Volunteer ambassador programs are a different animal. Student ambassador managers use words like "emotion," "passion," and "pride" when they talk about their teams. Student ambassadors are often self-governed with ambassadors choosing their own leaders and getting involved in many different types of projects around campus. We often hear admissions officers say that they need to run ideas by their student ambassador boards first.

The managers here have a different strategy in mind. Theirs is more about fueling student interest and success with authentic stories and energy. There is less oversight and more self-empowerment. Incentives focus more on the prestige of the ambassador roll and professional experience. Ambassador programs like this can often grow into the hundreds.

The programs who have switched from paid to volunteer tell us that they wanted "broader" programs that were more "robust" and able to handle a diverse set of needs. They also talk about how these volunteer programs make themselves feel more like they are giving students life-changing opportunities, which is a very powerful thing.

Which Is Best?

While it might not be black and white, perhaps the best solution is the hybrid model that we've seen at a number of schools where specific tasks that are more work-related are done by paid students, while other brand-building student success activities are conducted by volunteers.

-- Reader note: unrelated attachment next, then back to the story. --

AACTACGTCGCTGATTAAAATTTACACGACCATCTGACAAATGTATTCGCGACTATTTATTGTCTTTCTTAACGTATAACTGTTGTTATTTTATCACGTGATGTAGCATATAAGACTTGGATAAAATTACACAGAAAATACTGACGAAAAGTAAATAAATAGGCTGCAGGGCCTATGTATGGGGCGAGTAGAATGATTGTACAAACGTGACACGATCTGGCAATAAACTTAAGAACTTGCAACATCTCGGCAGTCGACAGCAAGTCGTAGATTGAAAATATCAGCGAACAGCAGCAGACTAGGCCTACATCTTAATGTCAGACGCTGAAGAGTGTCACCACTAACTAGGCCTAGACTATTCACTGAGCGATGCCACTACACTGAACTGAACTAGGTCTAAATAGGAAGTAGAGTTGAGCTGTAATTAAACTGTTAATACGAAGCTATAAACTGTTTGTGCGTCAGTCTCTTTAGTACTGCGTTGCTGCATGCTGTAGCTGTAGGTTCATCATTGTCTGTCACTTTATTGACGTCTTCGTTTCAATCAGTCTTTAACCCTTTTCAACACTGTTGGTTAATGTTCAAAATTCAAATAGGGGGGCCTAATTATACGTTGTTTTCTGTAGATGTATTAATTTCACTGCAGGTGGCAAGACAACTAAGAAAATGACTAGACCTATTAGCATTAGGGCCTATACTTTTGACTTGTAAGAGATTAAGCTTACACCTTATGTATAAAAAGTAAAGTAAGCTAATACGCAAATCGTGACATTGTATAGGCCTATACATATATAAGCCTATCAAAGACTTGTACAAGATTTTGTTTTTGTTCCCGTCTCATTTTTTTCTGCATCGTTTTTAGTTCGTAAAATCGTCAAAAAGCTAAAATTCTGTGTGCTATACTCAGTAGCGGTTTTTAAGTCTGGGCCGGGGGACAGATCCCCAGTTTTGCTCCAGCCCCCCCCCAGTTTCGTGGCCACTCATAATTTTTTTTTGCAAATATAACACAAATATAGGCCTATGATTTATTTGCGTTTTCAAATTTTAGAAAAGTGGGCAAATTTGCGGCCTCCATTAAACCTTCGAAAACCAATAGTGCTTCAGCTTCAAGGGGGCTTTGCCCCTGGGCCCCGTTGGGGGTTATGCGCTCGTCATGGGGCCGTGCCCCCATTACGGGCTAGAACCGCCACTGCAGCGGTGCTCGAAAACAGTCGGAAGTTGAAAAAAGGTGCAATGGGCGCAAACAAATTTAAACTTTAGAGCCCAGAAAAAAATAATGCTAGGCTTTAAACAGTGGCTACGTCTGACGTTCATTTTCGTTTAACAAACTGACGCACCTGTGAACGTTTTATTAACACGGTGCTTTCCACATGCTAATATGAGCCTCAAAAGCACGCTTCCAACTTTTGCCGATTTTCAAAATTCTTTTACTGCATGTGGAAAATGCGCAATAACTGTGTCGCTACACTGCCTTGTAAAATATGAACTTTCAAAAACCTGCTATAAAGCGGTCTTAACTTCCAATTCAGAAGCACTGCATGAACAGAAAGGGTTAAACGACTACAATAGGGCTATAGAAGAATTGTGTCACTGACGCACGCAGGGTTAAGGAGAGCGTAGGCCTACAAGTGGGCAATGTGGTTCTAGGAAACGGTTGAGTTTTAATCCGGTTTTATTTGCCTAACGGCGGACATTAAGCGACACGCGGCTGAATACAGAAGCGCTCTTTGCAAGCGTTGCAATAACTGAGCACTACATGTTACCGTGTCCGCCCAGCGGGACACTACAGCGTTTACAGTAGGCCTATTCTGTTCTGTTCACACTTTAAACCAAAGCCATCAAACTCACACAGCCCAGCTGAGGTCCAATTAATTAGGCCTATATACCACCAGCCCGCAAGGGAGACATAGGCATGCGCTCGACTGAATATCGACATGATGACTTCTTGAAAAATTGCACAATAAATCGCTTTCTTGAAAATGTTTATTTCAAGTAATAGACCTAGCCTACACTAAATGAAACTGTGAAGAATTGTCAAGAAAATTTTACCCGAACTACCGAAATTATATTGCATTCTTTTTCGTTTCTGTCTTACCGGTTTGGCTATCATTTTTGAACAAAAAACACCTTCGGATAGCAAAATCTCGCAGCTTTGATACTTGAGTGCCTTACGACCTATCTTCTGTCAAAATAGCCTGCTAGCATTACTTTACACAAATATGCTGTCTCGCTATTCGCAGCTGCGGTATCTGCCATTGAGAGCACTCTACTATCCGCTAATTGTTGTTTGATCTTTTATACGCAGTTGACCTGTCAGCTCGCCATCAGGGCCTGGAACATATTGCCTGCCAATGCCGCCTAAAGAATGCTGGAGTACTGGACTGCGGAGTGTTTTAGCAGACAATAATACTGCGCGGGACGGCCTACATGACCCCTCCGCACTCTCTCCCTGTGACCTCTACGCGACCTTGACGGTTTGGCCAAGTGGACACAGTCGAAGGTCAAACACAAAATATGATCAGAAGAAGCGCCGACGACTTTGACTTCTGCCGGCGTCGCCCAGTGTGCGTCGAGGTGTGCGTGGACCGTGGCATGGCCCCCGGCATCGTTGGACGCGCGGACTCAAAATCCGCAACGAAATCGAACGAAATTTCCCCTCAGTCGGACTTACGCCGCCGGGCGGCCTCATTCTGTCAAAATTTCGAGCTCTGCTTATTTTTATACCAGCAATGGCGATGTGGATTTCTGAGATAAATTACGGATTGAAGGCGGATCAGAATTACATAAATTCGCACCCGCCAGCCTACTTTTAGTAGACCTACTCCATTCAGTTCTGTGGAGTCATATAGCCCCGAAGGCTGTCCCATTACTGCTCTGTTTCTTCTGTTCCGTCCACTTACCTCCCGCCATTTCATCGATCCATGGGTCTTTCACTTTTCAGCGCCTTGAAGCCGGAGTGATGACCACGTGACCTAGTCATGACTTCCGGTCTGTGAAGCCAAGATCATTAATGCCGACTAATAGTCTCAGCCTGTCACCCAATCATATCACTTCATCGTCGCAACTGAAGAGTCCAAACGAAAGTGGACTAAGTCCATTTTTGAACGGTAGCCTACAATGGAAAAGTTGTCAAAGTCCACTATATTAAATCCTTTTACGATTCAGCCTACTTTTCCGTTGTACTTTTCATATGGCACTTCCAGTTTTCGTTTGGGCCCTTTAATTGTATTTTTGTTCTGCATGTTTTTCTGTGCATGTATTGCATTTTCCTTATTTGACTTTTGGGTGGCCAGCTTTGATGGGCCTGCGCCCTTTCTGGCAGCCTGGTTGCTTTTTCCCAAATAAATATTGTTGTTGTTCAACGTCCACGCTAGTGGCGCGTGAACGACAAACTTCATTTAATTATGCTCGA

What really seems to matter, just like in any organization, is what the leadership is most comfortable with. A pro-pay ambassador manager might have a hard time in a pro-volunteer environment and vice versa.

For what it's worth, to us it seems volunteer programs have few drawbacks and don't bog down the budget. Harnessing the natural passion and drive of students is a tremendously powerful thing and when it's done correctly, everyone wins. The school's budget isn't touched, the ambassador manager is giving students an opportunity, the student ambassadors feel ownership of their experience at the school, and the prospective student gets authentic conversation. We like the idea of volunteer programs at every school, and then those who can afford it, adding paid teams where they strategically fit. The student engagement world is big enough for both.

Student Ambassadors for Yield